David Guetta’s ‘Listen’: Album Review
Today, David Guetta is a household name.
Although the French producer had been making waves on the dance floor back in his homeland well over a decade ago in the early ’00’s, it was his 2009 collaborative record One Love — the one that spawned global smashes like “When Love Takes Over” with Kelly Rowland and “Sexy Bitch” with Akon — that effectively turned the DJ into an overnight pop star in his own right.
His now tried-and-true formula, the pairing of distinct vocalists and some of the world’s biggest pop stars with pulverizing House beats, has since become status quo in an EDM-saturated world (an era for which he is largely responsible), influencing fellow DJs like Calvin Harris, Tiesto, Avicii — even Giorgio Moroder‘s forthcoming artist album feels like a response to the Guettafication of dance music. And with his sixth studio album, Listen (out November 24), Guetta shows no signs of stopping anytime soon.
By now, Guetta seems somewhat aware that the tried-and-true EDM formula’s becoming tired, and he’s delving into new sounds and styles: It’s there in the slick ’80’s, Drive soundtrack-like sheen of opening track “Dangerous” with Sam Martin. No predictable slow builds and beat drops to be heard across this surprisingly rich, orchestral production. Similarly, the Western-tinged, Avicii co-helmed swagger of the Sam Martin-assisted “Lovers On The Sun” adds some interesting new, twangy sounds to the DJ’s repertoire.
There are new, distinct voices added to the bunch as well: UK songbird Emeli Sande supplies her powerhouse pipes on the piano-helmed “What I Did For Love,” which feels like a slight nod to the ever-growing early ’90’s throwback sound of radio today. “All Of Me” singer-songwriter John Legend provides his earnest, soulful vocals on the album’s pulsating title track, which already sounds like a remix of a Top 10 radio hit.
That being said, many of the songs still feel like more obvious bows to EDM festival culture, including the reggae-tinged racket that is “No Money No Love” with Elliphant, Showtek and Ms. Dynamite, as well as the by-the-numbers build of “Goodbye Friend” with The Script. Elsewhere, “Am I Wrong?” crooners Nico & Vinz and Ladysmith Black Mambazo come in for an uplifting, if not entirely generic moment with “Lift Me Up.” These new voices might be intriguing, but the template is essentially the same.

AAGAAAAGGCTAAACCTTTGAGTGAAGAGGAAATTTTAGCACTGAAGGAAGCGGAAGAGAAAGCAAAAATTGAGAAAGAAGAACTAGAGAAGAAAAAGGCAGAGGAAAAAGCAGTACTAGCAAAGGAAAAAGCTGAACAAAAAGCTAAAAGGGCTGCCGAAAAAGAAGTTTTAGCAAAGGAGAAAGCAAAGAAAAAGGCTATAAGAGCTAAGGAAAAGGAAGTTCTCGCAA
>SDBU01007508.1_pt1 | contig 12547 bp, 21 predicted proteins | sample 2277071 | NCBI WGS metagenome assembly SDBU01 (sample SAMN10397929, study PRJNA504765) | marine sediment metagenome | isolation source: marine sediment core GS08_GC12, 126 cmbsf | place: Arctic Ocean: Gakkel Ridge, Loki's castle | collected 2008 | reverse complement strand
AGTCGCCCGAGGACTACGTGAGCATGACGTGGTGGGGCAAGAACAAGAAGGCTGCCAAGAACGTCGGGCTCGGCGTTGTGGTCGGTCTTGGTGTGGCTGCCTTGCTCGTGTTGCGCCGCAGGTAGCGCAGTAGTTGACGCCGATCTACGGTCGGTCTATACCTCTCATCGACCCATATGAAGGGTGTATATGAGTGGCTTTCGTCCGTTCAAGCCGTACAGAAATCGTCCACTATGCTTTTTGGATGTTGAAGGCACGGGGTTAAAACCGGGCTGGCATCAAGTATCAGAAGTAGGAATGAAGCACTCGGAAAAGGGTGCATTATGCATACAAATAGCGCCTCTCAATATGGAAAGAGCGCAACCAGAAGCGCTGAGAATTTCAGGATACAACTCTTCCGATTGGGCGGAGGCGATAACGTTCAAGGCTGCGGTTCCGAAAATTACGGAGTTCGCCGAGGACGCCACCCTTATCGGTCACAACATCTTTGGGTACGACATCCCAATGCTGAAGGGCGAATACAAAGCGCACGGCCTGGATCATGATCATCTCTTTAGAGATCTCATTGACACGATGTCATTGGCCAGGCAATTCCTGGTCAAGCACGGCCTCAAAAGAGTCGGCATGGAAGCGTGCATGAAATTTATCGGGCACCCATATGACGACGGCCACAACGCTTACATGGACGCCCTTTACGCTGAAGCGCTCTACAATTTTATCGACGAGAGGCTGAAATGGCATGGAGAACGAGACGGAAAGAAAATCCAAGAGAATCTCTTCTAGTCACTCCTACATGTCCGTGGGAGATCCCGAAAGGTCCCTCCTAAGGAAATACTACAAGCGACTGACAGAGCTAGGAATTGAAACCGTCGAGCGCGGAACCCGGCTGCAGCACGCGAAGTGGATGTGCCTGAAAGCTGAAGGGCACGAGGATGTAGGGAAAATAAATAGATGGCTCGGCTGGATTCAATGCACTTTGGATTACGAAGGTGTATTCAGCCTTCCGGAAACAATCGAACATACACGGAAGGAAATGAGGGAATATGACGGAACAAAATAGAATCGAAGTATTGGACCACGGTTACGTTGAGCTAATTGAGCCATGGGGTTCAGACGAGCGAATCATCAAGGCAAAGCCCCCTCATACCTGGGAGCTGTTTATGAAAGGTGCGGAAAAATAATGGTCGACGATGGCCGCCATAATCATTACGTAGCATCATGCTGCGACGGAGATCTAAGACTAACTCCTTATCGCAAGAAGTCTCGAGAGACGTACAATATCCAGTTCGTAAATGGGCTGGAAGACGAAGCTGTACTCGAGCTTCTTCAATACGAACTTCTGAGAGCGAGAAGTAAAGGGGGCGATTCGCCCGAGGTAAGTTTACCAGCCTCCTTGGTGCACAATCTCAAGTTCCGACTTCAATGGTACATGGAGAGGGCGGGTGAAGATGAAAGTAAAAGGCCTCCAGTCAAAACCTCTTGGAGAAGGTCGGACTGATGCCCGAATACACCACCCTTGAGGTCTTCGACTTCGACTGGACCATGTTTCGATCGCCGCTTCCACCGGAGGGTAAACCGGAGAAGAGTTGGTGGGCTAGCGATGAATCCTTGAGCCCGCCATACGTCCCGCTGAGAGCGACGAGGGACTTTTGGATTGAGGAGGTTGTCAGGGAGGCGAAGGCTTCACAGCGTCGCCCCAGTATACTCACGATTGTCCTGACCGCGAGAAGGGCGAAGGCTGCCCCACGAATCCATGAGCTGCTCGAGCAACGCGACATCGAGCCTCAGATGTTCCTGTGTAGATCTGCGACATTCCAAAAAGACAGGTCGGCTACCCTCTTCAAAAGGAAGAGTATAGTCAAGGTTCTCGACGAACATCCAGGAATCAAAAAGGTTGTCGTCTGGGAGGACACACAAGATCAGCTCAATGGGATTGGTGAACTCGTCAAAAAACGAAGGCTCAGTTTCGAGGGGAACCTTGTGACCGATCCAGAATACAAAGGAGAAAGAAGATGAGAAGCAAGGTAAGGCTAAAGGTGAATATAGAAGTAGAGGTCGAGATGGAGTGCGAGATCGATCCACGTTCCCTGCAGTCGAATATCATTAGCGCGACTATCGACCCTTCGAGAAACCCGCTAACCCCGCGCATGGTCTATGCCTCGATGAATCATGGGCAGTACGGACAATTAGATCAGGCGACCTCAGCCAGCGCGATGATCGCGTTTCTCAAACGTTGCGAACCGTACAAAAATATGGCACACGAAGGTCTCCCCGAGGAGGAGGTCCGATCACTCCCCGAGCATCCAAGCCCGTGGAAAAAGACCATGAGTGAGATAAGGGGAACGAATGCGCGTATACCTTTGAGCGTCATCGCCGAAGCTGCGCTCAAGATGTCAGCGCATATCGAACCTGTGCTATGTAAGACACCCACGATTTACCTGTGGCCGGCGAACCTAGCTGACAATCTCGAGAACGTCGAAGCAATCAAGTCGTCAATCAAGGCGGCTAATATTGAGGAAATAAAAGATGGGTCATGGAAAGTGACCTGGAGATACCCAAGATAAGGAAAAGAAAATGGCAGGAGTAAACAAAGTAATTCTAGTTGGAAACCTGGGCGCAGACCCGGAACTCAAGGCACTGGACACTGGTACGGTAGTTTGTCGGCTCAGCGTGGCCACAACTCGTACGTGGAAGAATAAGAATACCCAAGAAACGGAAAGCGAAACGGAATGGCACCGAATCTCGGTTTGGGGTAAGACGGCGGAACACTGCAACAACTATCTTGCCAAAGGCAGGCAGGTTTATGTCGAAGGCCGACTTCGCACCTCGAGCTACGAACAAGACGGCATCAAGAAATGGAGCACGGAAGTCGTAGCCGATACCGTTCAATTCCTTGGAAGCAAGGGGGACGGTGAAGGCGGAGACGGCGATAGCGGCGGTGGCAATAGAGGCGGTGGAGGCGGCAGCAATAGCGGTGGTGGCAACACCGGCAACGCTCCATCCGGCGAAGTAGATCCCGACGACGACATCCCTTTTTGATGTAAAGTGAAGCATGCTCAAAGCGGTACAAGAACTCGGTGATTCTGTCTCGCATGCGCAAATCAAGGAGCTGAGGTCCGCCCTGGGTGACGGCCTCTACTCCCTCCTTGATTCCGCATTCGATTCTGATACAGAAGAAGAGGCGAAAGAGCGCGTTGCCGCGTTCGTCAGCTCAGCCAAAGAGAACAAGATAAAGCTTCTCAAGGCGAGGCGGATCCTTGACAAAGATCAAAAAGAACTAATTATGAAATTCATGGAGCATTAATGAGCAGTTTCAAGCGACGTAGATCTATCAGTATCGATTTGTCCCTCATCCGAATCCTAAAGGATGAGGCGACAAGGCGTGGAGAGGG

Of all the new voices, however, it’s “I Can’t Stop Drinking About You” songstress Bebe Rexha who provides one of the album’s best moments in “Yesterday”: Armed with yelping chants and catchy guitar riffs, the song is an unexpected blend of killer vocals, rave-tastic synthesizers — even a dramatic orchestral finish. And that’s not her only victory, either: She also serves up the huge, horn-assisted chorus on the Nicki Minaj-assisted “Hey Mama,” a fiery banger that sees the talented rapstress getting real submissive for her man (“Yes, I do the cooking/Yes, I do the cleaning”) above twerk-friendly beats. It’s hot, even if the gender role enforcement is a little…err.
The album also boasts his most successful collaborator to date: Sia. Here, the “Chandelier” songstress provides two tracks, including the utterly explosive “Bang My Head,” which builds on the pair’s past successes with “Titanium” and “She Wolf (Falling To Pieces)” for what is perhaps their most dizzying, hi-octane collaboration to date.
By contrast, Guetta invites Sia to showcase her more vulnerable side on this album with their comparatively stripped-down second offering, “The Whisperer,” a haunting piano and string-laden ballad that closes out the standard edition of the LP. It’s a much-needed sigh of relief following a torrent of loud, banging sound.
In an age of the folk-tinged EDM of “Wake Me Up”-style Avicii and calmer, nostalgic beats thanks to ’90’s-leaning acts like Disclosure, Clean Bandit (“Rather Be”) and Route 94 (“My Love”), Listen doesn’t feel as thrilling as efforts by his contemporaries. But while he might not be leading the pack, Guetta is still paying attention and expanding his sound — and he’s still got plenty to provide for the dance floor.
Possible Future Singles: “Bang My Head” with Sia, “Yesterday” with Bebe Rexha and “Listen” with John Legend all deserve to dominate radio in the near future.
Best Listened To: At the gym, in the club or anywhere you’re looking to break a sweat.
Idolator Score: 3.5/5
— Bradley Stern